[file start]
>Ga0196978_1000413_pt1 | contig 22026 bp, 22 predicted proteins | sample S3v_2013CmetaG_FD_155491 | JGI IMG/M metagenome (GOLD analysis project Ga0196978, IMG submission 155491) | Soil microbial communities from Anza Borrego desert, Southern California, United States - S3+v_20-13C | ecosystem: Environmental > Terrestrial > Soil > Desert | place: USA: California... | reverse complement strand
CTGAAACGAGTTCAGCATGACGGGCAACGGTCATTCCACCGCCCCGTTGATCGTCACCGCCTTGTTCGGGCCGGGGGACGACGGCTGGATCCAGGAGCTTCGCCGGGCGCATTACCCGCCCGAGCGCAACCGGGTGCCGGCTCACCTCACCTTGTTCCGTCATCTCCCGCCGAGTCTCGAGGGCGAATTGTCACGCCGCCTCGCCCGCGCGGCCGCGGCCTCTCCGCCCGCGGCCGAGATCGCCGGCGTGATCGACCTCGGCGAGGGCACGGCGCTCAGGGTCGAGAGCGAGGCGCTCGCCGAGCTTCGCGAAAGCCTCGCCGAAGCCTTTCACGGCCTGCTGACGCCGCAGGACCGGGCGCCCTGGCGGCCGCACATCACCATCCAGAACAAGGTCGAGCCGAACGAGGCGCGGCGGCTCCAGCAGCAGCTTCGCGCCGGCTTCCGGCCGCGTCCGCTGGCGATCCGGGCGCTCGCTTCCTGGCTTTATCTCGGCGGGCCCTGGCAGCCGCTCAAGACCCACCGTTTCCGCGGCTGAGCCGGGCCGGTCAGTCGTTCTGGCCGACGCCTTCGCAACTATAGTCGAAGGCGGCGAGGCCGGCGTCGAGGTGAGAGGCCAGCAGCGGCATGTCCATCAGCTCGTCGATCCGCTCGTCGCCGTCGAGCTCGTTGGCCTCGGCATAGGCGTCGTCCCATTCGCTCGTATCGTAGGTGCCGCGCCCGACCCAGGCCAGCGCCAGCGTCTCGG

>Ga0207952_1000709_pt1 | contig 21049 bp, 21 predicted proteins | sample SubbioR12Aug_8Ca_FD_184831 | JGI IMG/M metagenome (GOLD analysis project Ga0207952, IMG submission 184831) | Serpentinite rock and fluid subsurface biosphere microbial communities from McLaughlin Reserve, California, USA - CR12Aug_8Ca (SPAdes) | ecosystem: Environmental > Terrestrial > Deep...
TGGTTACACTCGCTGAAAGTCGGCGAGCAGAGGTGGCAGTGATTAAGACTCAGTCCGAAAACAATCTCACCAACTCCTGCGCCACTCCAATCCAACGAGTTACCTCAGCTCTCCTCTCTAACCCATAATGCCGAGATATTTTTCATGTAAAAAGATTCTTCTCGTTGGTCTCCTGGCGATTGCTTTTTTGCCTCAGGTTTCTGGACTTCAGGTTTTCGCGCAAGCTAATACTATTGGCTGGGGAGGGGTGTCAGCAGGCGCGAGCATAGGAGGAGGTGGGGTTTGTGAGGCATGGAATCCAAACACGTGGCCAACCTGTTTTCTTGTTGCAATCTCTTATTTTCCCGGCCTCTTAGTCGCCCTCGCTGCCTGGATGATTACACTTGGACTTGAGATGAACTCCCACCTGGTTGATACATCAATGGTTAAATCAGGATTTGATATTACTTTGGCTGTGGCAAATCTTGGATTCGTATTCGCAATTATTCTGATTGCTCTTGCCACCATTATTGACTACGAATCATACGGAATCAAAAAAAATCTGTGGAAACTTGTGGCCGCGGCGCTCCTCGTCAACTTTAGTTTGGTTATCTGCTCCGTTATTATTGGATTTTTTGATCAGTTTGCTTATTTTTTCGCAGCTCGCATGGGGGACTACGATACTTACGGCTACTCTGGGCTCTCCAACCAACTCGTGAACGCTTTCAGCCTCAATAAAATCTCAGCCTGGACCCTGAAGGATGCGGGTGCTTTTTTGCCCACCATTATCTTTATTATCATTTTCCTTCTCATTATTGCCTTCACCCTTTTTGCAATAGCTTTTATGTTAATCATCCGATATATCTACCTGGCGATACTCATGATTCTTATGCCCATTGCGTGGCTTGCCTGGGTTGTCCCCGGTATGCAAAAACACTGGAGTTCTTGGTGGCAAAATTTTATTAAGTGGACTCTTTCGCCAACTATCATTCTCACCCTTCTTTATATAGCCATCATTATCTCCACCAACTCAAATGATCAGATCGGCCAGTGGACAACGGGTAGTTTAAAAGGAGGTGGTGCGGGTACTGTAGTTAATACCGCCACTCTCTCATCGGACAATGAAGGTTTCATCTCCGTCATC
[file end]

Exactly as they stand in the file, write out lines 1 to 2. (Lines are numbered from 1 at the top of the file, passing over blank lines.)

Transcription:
>Ga0196978_1000413_pt1 | contig 22026 bp, 22 predicted proteins | sample S3v_2013CmetaG_FD_155491 | JGI IMG/M metagenome (GOLD analysis project Ga0196978, IMG submission 155491) | Soil microbial communities from Anza Borrego desert, Southern California, United States - S3+v_20-13C | ecosystem: Environmental > Terrestrial > Soil > Desert | place: USA: California... | reverse complement strand
CTGAAACGAGTTCAGCATGACGGGCAACGGTCATTCCACCGCCCCGTTGATCGTCACCGCCTTGTTCGGGCCGGGGGACGACGGCTGGATCCAGGAGCTTCGCCGGGCGCATTACCCGCCCGAGCGCAACCGGGTGCCGGCTCACCTCACCTTGTTCCGTCATCTCCCGCCGAGTCTCGAGGGCGAATTGTCACGCCGCCTCGCCCGCGCGGCCGCGGCCTCTCCGCCCGCGGCCGAGATCGCCGGCGTGATCGACCTCGGCGAGGGCACGGCGCTCAGGGTCGAGAGCGAGGCGCTCGCCGAGCTTCGCGAAAGCCTCGCCGAAGCCTTTCACGGCCTGCTGACGCCGCAGGACCGGGCGCCCTGGCGGCCGCACATCACCATCCAGAACAAGGTCGAGCCGAACGAGGCGCGGCGGCTCCAGCAGCAGCTTCGCGCCGGCTTCCGGCCGCGTCCGCTGGCGATCCGGGCGCTCGCTTCCTGGCTTTATCTCGGCGGGCCCTGGCAGCCGCTCAAGACCCACCGTTTCCGCGGCTGAGCCGGGCCGGTCAGTCGTTCTGGCCGACGCCTTCGCAACTATAGTCGAAGGCGGCGAGGCCGGCGTCGAGGTGAGAGGCCAGCAGCGGCATGTCCATCAGCTCGTCGATCCGCTCGTCGCCGTCGAGCTCGTTGGCCTCGGCATAGGCGTCGTCCCATTCGCTCGTATCGTAGGTGCCGCGCCCGACCCAGGCCAGCGCCAGCGTCTCGG